Whatever mid-life crisis or attack of artistic conscience that made studio hatchetman Joel Schumacher turn to smaller, more personal films like Flawless and Tigerland has apparently passed. Following last year's by-the-numbers Jerry Bruckheimer bomb Bad Company, Schumacher takes an idea full of promise and possibility and, despite a 12-day shooting schedule and limited budget, turns it into a slick, conventional, extended cliché. In the end, the movie is nothing more than Speed in a film phone booth.
Based on a long-gestating script by Larry Cohen (a genre filmmaker who specialized in 70s exploitation fare like It's Alive and Hell up in Harlem), Phone Booth fails to create any tension despite the claustrophobic setting and abbreviated running time. In fact, the movie's most effective moments come before the titular location even enters the frame. As a ruthlessly ambitious publicist, Colin Farrell (sporting a vague New York City accent and a bad goatee) strolls along the streets of Times Square manning a pair of cell phones and barking orders at his assistant who he doesn't pay.
The brief scene perfectly and quickly establishes Farrell's character: He is conniving, morally deficient, and a born liar. Stopping at a phone booth in the sleaziest part of the cleaned-up, tourist friendly Times Square (the last phone booth in New York City, according to the unnecessary prologue voice-over), the married Farrell makes his daily call to an aspiring actress (Katie Holmes), a client he's been trying to bed. She again denies him, but as Farrell hangs up the receiver the phone rings back and he finds himself in battle for his life when the self-righteous sniper (Keifer Sutherland) on the other end promises to shoot him if he leaves the booth, tells anyone who he's talking to, or fails to comply with any given order. The set-up has all the makings of a suspense classic, with its confined space, flawed hero, and real-time narrative. But what begins as a psychological battle of wits, a box drama pitting a slick con man against a crazed gunman who, above all things, hates phoniness, gives way to a tired variation on a well-worn plot as the police arrive in full force and add a hostage negotiation subplot.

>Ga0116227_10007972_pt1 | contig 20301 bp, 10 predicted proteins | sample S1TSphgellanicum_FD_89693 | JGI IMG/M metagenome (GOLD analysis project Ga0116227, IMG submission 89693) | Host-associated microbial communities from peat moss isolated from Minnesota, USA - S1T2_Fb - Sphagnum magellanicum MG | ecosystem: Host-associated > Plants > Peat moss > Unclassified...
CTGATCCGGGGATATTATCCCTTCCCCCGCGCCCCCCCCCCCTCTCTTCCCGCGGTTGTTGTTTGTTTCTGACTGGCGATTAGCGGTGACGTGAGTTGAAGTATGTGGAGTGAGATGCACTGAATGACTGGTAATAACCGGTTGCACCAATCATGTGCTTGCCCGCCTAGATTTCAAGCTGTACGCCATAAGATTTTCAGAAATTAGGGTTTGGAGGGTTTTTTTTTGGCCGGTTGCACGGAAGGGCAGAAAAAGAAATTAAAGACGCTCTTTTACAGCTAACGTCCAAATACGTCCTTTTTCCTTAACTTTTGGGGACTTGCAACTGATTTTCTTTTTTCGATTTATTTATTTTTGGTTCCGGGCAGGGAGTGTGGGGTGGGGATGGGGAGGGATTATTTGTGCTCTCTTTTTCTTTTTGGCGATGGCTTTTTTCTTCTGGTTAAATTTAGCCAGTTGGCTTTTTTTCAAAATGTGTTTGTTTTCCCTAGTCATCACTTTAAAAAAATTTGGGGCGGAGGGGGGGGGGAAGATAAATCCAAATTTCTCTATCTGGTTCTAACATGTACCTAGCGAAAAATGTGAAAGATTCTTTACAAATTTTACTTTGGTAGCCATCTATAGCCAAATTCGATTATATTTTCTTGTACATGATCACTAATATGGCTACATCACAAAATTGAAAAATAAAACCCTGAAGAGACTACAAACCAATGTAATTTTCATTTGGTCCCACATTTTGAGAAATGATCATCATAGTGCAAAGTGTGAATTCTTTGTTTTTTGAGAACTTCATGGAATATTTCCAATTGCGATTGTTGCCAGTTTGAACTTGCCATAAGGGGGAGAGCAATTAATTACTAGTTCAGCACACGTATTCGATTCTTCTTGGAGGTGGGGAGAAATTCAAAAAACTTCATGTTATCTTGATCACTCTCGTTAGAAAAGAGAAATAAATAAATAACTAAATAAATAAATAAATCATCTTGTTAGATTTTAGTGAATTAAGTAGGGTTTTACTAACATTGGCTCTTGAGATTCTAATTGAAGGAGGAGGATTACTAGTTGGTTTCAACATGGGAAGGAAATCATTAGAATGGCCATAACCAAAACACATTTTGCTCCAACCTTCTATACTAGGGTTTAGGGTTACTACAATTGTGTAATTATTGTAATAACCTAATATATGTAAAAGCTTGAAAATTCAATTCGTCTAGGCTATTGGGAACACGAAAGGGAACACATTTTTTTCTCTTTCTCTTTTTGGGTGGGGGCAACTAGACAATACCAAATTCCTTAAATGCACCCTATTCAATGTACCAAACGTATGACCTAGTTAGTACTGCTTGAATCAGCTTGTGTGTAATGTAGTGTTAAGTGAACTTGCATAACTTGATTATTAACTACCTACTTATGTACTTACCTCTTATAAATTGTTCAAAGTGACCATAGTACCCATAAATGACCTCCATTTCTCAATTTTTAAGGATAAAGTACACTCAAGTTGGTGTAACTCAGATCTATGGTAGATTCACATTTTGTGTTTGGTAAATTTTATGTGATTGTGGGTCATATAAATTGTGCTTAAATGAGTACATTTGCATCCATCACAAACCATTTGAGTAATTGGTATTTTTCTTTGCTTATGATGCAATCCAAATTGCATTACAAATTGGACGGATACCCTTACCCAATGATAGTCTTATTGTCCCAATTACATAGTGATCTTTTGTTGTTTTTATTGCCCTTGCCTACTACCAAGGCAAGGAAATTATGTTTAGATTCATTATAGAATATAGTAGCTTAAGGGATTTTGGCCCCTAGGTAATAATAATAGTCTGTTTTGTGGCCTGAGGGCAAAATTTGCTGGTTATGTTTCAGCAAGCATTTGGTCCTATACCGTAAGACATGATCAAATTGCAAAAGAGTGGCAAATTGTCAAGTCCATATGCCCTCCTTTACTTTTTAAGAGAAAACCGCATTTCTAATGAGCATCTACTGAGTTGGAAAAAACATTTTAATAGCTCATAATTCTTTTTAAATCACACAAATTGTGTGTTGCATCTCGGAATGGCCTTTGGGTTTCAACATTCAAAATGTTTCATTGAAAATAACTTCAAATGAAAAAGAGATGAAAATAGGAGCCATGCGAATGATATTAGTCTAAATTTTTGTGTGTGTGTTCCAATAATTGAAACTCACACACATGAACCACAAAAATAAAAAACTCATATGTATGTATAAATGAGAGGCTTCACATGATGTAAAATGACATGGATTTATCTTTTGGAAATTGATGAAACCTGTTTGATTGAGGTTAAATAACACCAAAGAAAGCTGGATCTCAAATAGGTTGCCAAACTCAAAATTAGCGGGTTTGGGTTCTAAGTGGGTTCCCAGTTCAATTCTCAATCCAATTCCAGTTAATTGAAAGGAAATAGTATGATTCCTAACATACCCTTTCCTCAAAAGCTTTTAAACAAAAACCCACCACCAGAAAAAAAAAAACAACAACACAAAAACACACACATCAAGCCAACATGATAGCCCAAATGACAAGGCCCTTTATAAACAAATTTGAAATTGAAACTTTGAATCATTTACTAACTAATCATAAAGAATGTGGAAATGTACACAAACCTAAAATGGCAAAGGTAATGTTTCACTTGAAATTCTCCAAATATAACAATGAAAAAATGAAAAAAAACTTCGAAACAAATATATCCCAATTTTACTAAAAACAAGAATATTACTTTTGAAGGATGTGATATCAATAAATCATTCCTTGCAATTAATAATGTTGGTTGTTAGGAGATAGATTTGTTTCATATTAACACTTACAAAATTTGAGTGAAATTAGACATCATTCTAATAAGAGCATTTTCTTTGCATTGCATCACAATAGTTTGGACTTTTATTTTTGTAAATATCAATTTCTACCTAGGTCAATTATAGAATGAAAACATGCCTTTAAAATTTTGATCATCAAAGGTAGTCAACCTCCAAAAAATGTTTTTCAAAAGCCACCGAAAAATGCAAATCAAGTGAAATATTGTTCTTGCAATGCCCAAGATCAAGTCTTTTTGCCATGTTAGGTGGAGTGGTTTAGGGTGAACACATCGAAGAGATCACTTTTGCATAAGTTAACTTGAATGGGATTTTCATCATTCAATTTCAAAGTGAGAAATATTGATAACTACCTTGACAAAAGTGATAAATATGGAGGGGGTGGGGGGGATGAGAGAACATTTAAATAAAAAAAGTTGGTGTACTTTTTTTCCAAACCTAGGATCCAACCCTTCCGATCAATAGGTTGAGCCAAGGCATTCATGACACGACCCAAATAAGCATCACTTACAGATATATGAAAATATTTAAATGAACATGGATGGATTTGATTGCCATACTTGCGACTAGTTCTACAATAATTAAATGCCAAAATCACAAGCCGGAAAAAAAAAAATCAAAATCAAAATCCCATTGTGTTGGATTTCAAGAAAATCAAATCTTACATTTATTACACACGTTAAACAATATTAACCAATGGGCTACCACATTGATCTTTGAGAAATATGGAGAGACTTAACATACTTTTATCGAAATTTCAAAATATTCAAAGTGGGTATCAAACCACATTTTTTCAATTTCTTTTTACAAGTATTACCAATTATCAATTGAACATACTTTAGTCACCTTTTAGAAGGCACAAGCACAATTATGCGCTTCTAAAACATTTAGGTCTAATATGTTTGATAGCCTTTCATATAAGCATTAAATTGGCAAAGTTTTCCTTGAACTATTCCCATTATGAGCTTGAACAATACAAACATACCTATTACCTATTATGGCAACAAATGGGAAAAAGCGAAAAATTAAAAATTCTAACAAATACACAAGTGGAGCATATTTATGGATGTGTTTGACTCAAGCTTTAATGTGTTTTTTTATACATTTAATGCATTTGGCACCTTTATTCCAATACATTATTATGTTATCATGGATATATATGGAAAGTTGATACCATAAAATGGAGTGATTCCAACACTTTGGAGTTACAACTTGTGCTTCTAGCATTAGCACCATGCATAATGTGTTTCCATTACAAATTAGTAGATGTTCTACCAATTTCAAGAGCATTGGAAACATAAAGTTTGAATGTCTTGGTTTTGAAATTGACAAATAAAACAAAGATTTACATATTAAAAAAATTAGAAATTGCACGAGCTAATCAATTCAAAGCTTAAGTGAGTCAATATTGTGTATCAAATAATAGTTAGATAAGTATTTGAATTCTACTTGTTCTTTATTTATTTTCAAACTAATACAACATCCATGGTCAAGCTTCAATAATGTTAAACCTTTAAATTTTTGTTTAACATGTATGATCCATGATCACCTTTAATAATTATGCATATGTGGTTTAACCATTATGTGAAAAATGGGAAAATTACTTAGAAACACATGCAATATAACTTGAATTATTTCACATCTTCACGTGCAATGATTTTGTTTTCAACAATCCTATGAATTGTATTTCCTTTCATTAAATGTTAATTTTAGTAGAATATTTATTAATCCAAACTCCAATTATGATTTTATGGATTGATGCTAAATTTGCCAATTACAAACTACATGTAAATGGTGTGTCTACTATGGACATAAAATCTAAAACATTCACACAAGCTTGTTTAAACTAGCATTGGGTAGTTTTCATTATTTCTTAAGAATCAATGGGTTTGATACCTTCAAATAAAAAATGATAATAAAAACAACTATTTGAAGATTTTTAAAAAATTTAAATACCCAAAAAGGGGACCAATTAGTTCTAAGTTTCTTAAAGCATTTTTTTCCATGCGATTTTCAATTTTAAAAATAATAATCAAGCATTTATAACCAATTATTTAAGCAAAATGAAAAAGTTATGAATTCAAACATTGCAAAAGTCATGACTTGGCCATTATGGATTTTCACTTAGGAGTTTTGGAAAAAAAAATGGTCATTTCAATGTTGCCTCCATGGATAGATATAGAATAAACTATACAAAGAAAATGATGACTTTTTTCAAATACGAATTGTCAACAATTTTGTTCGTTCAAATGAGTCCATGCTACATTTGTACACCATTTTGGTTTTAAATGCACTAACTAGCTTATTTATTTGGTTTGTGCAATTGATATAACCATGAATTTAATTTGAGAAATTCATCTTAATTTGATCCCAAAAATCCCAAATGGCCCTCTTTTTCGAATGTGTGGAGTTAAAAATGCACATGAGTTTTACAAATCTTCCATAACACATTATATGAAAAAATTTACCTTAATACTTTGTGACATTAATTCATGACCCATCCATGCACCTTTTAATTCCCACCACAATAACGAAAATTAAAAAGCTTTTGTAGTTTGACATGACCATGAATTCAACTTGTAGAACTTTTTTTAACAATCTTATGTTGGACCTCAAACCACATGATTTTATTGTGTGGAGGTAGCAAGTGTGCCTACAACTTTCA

Farrell is merely adequate in the lead and, despite already being anointed as the next movie star (and possibly heir apparent to the aging Tom Cruise's throne), other than an intense role in Minority Report, the Irish actor has yet to fulfill the promise of his iconoclastic turn as a Vietnam boot camp soldier in Tigerland.
While completely wasting Holmes and High Art's Radha Mitchell (playing Farrell's wife) in thankless roles and making the normally dependable Forrest Whitaker (as head police negotiator) look as bad as he ever has, Phone Booth's lone bit of effective characterization comes from Sutherland. Long a favorite of Schumacher's, having appeared in the director's The Lost Boys, Flatliners, and A Time to Kill, the eternally-underrated actor's creepy voice-over narration is the one thing that makes the film occasionally taut.
It's almost as if Schumacher sets out to diffuse the movie's tense premise. Instead of leaving the camera to unobtrusively record the intriguing conversation between hostage and wrathful triggerman, Schumacher constructs the film in the post-Michael Bay pattern of quick-cuts and excessive close-ups as his shot selection constantly distracts with its invasiveness. Which is what, in the end, destroys Phone Booth: The movie simply has the wrong director. The premise is Hitchcock's wet dream (and he dealt with the elements of real time and a confined setter infinitely better in Rope and Rear Window, respectively), but Schumacher merely transforms tense into tepid.
Despite his recent pretensions toward indie credibility, Schumacher is nothing more than a proficient studio journeyman who specializes in gloss and artifice, which is exactly what Phone Booth didn't need.
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